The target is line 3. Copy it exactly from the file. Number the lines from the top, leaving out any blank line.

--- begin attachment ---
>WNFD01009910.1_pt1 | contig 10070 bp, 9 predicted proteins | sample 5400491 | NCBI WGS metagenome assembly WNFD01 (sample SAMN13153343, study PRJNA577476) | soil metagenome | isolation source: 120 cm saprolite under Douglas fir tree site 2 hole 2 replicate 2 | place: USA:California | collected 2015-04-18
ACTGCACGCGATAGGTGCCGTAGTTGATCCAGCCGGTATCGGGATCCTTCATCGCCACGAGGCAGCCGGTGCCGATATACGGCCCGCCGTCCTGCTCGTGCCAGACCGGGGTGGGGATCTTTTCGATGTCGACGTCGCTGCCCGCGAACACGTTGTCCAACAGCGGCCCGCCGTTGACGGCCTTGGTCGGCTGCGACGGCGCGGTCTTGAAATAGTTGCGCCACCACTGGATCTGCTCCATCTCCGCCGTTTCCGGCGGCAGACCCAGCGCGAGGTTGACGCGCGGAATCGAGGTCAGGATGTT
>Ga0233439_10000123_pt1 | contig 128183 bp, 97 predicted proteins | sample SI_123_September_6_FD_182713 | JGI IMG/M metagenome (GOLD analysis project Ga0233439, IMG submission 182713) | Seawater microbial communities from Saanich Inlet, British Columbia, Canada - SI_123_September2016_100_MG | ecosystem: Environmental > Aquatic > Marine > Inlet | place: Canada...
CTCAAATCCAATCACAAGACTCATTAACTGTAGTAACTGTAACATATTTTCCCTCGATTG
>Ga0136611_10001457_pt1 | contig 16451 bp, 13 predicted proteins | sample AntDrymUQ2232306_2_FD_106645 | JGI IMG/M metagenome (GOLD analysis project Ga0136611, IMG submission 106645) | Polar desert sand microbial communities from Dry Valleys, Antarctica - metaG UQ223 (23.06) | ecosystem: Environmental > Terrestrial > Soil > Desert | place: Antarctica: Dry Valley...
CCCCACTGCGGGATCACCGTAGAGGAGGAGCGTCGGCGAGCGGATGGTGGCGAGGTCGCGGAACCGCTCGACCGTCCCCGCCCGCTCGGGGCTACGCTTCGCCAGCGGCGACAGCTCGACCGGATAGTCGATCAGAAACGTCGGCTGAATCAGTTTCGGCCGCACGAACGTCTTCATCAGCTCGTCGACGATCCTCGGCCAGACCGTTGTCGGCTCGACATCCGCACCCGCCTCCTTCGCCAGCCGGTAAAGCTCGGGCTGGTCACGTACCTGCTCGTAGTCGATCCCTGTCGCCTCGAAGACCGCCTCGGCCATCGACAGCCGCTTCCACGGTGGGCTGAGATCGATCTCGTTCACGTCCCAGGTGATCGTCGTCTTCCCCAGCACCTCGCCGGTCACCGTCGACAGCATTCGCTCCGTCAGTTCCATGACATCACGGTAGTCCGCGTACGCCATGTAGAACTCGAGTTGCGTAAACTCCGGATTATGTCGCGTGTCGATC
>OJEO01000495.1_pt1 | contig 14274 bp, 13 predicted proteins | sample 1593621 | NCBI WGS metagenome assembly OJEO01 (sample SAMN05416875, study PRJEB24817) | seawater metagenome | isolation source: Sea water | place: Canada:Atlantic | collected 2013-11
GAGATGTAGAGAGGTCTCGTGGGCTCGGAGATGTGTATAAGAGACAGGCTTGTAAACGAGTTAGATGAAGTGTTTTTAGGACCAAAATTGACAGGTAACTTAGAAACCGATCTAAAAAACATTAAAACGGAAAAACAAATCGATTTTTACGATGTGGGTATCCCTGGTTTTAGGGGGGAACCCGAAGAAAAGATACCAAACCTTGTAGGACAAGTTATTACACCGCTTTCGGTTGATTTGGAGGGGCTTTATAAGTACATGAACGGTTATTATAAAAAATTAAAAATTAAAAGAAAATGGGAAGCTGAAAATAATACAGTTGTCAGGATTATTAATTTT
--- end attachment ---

>Ga0233439_10000123_pt1 | contig 128183 bp, 97 predicted proteins | sample SI_123_September_6_FD_182713 | JGI IMG/M metagenome (GOLD analysis project Ga0233439, IMG submission 182713) | Seawater microbial communities from Saanich Inlet, British Columbia, Canada - SI_123_September2016_100_MG | ecosystem: Environmental > Aquatic > Marine > Inlet | place: Canada...